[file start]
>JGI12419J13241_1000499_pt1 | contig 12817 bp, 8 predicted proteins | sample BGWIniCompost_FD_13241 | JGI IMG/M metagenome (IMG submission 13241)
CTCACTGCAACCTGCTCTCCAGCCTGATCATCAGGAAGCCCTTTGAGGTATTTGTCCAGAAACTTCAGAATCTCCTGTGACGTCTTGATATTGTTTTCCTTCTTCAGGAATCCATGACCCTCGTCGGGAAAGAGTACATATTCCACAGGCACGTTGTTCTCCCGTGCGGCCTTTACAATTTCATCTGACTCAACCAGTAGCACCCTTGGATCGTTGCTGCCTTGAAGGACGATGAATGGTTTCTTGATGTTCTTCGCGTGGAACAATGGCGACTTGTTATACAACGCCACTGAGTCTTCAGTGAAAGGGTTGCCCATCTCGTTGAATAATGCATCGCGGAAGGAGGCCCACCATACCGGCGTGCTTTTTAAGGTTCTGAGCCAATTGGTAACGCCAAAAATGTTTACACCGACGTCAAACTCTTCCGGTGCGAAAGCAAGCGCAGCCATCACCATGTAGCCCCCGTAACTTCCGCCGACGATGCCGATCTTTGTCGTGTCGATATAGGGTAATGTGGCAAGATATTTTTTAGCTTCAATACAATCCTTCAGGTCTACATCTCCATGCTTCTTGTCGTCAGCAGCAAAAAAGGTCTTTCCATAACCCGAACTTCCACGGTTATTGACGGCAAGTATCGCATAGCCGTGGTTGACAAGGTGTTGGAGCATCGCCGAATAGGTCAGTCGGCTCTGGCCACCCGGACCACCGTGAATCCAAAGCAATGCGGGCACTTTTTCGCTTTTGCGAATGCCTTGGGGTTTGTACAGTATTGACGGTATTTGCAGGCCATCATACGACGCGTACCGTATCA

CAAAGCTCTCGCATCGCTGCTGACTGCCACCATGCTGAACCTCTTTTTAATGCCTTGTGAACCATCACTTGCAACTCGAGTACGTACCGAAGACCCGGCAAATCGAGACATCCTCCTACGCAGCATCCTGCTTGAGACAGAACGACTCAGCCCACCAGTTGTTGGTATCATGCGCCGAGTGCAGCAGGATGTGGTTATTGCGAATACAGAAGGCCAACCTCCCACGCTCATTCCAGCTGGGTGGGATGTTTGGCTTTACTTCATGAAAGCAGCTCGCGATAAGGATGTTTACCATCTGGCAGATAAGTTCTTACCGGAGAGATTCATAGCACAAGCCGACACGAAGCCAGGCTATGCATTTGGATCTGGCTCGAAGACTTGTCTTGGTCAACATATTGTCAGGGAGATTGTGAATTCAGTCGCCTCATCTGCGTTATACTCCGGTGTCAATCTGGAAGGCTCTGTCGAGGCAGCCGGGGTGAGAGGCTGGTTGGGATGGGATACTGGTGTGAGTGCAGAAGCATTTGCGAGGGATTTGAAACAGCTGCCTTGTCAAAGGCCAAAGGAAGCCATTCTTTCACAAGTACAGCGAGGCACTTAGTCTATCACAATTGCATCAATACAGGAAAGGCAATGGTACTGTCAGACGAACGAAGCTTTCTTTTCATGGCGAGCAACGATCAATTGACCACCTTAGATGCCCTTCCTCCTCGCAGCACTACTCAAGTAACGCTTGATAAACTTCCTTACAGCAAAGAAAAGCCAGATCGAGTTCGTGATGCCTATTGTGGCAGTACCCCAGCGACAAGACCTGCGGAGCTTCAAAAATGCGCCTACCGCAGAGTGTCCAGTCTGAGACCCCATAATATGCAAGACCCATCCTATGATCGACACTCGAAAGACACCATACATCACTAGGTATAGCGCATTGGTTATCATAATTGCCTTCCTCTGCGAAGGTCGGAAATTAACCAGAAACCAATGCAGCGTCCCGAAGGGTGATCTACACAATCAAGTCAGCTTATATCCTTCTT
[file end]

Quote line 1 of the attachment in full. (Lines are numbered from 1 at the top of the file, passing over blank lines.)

>JGI12419J13241_1000499_pt1 | contig 12817 bp, 8 predicted proteins | sample BGWIniCompost_FD_13241 | JGI IMG/M metagenome (IMG submission 13241)